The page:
For one thing, stress is difficult to define. What may appear to be a stressful situation for one person is not for another. When people are exposed to situations they regard as stressful, it is difficult for them to measure how much stress they feel, and difficult for the scientist to know if a person’s subjective impression of the amount of stress is accurate.

The scientist can only measure things that may reflect stress, such as the number of times the heart beats each minute, but such measures also may reflect other factors.

Most scientists studying the relationship of stress and immune function, however, do not study a sudden, short-lived stressor; rather, they try to study more constant and frequent stressors known as chronic stress, such as that caused by relationships with family, friends, and co-workers, or sustained challenges to perform well at one’s work. Some scientists are investigating whether ongoing stress takes a toll on the immune system.

But it is hard to perform what scientists call “controlled experiments” in human beings. In a controlled experiment, the scientist can change one and only one factor, such as the amount of a particular chemical, and then measure the effect of that change on some other measurable phenomenon, such as the amount of antibodies produced by a particular type of immune system cell when it is exposed to the chemical.

Does being cold give you a weak immune system?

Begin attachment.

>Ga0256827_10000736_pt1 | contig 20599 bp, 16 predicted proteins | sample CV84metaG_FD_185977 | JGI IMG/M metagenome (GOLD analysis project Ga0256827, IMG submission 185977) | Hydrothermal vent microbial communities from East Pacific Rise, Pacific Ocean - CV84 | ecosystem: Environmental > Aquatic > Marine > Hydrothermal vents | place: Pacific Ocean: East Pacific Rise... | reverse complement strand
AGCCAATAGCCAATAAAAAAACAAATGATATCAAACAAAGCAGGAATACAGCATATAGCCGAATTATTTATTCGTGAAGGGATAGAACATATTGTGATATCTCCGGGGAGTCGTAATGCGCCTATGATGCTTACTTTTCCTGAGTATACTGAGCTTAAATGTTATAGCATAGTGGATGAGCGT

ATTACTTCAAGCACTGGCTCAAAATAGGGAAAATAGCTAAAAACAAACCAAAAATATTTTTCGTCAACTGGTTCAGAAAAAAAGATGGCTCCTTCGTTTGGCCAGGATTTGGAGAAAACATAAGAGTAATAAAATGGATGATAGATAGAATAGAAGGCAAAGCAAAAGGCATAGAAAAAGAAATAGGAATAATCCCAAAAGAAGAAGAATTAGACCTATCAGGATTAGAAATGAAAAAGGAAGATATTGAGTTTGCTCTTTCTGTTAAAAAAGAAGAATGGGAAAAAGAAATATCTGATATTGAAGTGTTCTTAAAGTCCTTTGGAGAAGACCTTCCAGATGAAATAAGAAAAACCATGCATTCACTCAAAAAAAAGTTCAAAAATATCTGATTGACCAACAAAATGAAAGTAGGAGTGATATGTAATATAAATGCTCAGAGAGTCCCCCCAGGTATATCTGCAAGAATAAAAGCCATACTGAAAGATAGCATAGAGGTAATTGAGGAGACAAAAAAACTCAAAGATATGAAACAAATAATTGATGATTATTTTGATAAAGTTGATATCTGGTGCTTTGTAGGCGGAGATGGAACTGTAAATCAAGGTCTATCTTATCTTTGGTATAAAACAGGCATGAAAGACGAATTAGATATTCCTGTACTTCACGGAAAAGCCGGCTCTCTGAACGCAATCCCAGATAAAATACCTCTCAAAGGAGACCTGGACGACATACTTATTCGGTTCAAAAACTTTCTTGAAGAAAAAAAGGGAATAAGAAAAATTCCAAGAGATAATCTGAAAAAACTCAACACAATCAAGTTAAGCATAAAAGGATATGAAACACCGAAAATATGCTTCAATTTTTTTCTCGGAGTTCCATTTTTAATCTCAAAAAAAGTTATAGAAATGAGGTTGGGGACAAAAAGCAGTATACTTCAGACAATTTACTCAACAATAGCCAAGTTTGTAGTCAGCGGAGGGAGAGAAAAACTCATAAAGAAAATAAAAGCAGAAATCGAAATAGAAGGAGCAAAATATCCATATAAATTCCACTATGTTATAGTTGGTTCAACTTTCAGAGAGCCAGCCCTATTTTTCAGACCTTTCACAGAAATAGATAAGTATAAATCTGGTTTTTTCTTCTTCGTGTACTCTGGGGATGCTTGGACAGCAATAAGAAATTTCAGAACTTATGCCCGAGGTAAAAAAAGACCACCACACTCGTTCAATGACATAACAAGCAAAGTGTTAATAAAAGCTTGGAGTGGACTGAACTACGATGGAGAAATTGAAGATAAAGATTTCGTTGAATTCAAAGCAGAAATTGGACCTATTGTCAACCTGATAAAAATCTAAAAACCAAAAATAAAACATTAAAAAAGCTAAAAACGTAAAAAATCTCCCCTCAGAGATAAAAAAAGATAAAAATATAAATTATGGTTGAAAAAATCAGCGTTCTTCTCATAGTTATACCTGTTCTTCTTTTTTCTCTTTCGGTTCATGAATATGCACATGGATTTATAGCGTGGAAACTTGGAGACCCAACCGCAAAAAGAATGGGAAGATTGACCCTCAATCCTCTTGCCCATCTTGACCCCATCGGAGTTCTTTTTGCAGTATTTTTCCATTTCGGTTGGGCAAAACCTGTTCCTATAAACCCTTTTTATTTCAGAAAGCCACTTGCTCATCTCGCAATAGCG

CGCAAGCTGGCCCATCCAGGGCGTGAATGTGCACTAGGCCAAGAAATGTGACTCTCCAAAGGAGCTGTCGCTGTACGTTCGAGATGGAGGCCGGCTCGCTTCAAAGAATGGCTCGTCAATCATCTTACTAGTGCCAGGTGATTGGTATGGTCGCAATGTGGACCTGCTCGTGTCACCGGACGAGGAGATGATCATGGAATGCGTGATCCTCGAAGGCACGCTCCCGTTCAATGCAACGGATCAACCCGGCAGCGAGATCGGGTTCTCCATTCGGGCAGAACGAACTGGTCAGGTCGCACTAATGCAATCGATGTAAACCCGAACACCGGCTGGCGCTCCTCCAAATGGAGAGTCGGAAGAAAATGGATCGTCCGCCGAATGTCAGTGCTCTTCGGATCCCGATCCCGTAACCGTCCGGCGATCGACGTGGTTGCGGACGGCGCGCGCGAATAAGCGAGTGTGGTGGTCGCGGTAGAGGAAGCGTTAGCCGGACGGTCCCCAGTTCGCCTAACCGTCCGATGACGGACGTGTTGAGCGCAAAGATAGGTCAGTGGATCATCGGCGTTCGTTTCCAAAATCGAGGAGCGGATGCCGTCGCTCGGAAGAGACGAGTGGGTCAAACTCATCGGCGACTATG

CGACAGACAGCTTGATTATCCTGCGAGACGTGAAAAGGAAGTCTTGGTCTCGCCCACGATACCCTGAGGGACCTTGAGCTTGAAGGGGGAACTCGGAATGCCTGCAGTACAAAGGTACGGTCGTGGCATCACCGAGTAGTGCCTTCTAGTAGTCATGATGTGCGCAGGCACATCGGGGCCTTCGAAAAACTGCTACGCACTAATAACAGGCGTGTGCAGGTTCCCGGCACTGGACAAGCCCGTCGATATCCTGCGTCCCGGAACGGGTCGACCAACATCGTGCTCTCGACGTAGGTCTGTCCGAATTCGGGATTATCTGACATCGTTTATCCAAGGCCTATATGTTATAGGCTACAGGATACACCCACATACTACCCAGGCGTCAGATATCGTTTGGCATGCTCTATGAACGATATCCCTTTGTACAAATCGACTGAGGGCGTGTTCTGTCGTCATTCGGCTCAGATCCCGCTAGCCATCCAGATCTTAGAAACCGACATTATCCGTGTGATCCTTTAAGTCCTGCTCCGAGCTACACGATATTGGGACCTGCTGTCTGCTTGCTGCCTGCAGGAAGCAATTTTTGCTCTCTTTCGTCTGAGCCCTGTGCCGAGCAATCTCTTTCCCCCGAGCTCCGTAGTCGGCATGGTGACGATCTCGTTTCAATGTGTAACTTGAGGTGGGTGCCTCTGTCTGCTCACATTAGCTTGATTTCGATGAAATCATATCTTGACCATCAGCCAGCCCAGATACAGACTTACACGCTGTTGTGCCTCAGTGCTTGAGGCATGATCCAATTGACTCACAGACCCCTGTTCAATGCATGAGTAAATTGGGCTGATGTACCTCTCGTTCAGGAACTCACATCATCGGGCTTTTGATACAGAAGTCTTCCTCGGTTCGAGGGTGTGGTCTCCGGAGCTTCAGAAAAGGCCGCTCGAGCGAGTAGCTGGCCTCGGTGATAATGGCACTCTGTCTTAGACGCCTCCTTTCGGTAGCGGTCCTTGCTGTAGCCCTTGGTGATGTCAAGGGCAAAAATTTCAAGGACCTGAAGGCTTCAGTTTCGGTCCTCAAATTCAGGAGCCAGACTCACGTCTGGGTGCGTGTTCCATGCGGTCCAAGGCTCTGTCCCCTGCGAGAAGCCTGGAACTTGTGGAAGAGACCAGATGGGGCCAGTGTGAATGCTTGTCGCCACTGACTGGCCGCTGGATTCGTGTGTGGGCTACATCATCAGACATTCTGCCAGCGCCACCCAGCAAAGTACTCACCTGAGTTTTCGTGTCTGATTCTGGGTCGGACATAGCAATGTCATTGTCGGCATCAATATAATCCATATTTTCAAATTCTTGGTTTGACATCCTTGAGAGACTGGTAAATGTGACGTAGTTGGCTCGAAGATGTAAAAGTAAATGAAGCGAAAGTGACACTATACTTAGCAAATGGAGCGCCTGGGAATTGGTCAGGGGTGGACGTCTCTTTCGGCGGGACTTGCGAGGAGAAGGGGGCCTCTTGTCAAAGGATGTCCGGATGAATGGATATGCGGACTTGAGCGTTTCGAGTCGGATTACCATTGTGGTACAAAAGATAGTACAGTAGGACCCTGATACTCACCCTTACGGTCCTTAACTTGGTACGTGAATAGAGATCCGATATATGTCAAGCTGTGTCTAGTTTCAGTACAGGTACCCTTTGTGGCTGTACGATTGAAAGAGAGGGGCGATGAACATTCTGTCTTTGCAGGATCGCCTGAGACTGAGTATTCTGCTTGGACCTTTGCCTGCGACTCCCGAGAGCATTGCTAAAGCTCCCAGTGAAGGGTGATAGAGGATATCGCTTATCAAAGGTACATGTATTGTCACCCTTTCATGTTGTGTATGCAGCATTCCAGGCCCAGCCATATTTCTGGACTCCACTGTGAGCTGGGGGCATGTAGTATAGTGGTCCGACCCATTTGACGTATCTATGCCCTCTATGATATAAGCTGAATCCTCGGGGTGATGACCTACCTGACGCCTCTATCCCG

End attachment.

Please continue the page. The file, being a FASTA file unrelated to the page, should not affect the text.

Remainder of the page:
Almost every mother has said it: “Wear a jacket or you’ll catch a cold!” Is she right? So far, researchers who are studying this question think that normal exposure to moderate cold doesn’t increase your susceptibility to infection. Most health experts agree that the reason winter is “cold and flu season” is not that people are cold, but that they spend more time indoors, in closer contact with other people who can pass on their germs.

But researchers remain interested in this question in different populations. Some experiments with mice suggest that cold exposure might reduce the ability to cope with infection. But what about humans? Scientists have dunked people in cold water and made others sit nude in subfreezing temperatures.

They’ve studied people who lived in Antarctica and those on expeditions in the Canadian Rockies. The results have been mixed. For example, researchers documented an increase in upper respiratory infections in competitive cross-country skiers who exercise vigorously in the cold, but whether these infections are due to the cold or other factors — such as the intense exercise or the dryness of the air — is not known.

A group of Canadian researchers that has reviewed hundreds of medical studies on the subject and conducted some of its own research concludes that there’s no need to worry about moderate cold exposure — it has no detrimental effect on the human immune system.

Should you bundle up when it’s cold outside? The answer is “yes” if you’re uncomfortable, or if you’re going to be outdoors for an extended period where such problems as frostbite and hypothermia are a risk. But don’t worry about immunity.

Exercise: Good or bad for immunity?